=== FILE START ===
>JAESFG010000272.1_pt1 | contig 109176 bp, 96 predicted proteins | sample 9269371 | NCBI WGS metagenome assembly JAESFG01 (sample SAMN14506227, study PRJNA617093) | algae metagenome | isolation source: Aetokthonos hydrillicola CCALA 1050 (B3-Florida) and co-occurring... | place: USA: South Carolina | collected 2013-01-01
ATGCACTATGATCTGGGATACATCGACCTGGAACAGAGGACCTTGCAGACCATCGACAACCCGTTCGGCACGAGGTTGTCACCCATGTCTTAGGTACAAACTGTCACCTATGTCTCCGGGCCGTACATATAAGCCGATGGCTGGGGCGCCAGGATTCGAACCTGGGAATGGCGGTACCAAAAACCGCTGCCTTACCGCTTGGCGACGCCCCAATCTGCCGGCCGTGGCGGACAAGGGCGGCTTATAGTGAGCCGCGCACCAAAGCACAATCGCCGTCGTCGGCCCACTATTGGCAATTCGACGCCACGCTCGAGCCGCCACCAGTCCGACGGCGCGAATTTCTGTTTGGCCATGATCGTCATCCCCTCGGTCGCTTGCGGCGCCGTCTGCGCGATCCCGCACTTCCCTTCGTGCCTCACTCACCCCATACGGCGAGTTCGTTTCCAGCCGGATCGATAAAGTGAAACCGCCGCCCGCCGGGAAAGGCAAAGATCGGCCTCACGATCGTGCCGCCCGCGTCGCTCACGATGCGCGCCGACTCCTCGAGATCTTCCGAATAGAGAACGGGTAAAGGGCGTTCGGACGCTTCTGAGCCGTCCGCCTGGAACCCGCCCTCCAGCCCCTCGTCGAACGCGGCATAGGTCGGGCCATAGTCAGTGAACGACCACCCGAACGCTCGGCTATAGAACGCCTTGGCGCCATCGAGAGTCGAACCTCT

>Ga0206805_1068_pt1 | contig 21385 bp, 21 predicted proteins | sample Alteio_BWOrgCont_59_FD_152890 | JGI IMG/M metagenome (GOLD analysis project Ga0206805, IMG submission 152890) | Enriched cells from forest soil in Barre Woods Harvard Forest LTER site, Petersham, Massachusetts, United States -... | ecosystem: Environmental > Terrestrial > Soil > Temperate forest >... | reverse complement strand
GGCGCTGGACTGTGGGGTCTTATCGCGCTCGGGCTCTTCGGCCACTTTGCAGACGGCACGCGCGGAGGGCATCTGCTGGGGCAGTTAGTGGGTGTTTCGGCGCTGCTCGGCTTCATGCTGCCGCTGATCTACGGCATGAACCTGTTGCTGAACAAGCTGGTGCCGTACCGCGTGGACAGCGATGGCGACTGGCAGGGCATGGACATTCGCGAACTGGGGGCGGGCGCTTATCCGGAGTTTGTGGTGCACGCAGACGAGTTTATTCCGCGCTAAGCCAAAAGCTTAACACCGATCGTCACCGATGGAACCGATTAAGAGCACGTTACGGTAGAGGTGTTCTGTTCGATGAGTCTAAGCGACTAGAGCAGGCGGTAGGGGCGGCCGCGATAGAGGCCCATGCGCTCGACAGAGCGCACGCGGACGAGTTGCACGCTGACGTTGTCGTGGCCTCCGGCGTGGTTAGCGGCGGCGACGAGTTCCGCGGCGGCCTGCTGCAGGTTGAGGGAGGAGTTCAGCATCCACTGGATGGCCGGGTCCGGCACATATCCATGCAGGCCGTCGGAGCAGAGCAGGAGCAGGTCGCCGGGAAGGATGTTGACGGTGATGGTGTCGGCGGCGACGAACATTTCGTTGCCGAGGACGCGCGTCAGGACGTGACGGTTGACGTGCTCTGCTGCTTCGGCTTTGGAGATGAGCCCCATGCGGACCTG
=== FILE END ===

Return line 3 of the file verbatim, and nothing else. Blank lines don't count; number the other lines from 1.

>Ga0206805_1068_pt1 | contig 21385 bp, 21 predicted proteins | sample Alteio_BWOrgCont_59_FD_152890 | JGI IMG/M metagenome (GOLD analysis project Ga0206805, IMG submission 152890) | Enriched cells from forest soil in Barre Woods Harvard Forest LTER site, Petersham, Massachusetts, United States -... | ecosystem: Environmental > Terrestrial > Soil > Temperate forest >... | reverse complement strand